Will each of those metrics tell you something individually? Sure. But what we’re really after is the story of what those tell you when we combine them. Many web analytics tools will show you the pathway of visitors, from where they landed, through where they clicked through next, to where they left your site
Are people ever getting to the place where they can respond to our call to action?
For example, if your online donation form has 4 unique page views a month, while this doesn’t rule out an issue with the form, there’s probably a bigger issue here.
If they are not, what do people mostly seem to be doing on your site, or does your home page (or most common landing page) have a really high bounce rate?
Consider looking at your referral sources and whether the website might be different from what they were expecting based on the link they clicked. We’ll come back to this, though.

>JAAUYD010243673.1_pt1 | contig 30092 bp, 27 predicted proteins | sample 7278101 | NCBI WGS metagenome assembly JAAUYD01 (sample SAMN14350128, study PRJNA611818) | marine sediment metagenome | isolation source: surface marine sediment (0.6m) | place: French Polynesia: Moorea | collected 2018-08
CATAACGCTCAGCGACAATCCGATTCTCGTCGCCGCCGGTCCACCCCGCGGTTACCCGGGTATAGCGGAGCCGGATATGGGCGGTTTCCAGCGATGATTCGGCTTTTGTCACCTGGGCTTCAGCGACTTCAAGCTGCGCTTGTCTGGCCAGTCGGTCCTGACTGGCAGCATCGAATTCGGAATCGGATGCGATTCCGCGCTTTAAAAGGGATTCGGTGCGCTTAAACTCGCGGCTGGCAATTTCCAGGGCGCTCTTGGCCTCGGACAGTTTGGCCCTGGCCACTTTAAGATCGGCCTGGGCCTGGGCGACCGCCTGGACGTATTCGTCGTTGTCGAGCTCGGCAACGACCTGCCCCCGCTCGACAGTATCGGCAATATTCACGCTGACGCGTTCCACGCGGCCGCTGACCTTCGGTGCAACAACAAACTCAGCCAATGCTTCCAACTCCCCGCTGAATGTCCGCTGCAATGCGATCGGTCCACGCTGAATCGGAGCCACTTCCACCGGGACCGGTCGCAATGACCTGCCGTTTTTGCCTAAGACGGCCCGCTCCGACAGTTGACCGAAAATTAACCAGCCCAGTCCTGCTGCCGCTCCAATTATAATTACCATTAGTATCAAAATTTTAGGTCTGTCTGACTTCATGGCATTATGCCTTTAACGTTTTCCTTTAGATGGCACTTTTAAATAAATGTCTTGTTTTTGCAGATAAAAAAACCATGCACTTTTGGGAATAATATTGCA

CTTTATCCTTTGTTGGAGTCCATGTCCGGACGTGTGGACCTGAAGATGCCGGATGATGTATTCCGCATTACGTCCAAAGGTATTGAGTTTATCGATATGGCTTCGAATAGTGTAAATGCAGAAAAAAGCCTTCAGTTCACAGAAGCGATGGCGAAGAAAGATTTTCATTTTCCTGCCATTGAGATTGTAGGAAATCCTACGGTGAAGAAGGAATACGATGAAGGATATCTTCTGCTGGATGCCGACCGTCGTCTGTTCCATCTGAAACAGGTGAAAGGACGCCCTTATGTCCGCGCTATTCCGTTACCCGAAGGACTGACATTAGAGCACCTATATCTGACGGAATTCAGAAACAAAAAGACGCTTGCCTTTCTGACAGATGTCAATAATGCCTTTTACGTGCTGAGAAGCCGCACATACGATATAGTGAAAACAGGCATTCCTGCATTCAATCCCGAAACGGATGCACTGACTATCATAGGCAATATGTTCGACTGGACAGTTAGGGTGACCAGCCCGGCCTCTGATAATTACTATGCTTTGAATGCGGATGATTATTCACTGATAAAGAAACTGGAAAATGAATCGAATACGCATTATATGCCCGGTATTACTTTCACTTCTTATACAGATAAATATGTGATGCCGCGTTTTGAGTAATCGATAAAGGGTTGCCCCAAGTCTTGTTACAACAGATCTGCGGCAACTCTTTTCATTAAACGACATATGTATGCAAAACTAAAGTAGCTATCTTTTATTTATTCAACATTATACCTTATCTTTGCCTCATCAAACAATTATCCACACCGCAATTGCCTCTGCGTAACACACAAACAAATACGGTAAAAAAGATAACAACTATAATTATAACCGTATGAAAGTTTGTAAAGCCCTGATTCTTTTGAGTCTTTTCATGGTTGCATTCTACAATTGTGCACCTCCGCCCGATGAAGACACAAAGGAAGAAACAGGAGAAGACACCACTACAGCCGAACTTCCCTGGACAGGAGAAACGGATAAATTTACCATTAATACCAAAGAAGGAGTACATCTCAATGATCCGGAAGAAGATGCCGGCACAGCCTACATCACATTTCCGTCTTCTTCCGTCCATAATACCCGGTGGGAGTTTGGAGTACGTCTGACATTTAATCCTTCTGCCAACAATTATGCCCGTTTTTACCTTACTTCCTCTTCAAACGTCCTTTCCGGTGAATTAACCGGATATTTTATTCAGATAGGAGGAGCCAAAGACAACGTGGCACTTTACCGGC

Let’s say they are getting to that page. Can we tell where they’re dropping off?
Some tools will tell you how far people have scrolled down a page, or you might be able to see if it is a multi-page form. This might help you figure out if the issue might be to do with the content, the form, or some sort of mismatch between what they were expecting when they clicked and what they saw.
Consider going through that process yourself on different browsers and different devices.
This should always be in your standard toolkit. Let’s say a large portion of your website visitors are accessing it via a mobile device. Visit your website on your phone. Maybe dropdown menus that function perfectly fine on a computer are next to impossible to use on a mobile device. Or, maybe a large portion of your website visitors use Internet Explorer and that is not something you use at work. Try it out to see if something on your form might be incompatible. You might find that everything works perfectly across different browsers or devices, but you must rule it out. If it is, fix it and then monitor your web analytics afterwards for a period of time where you would normally get enough traffic that you might expect to see a difference.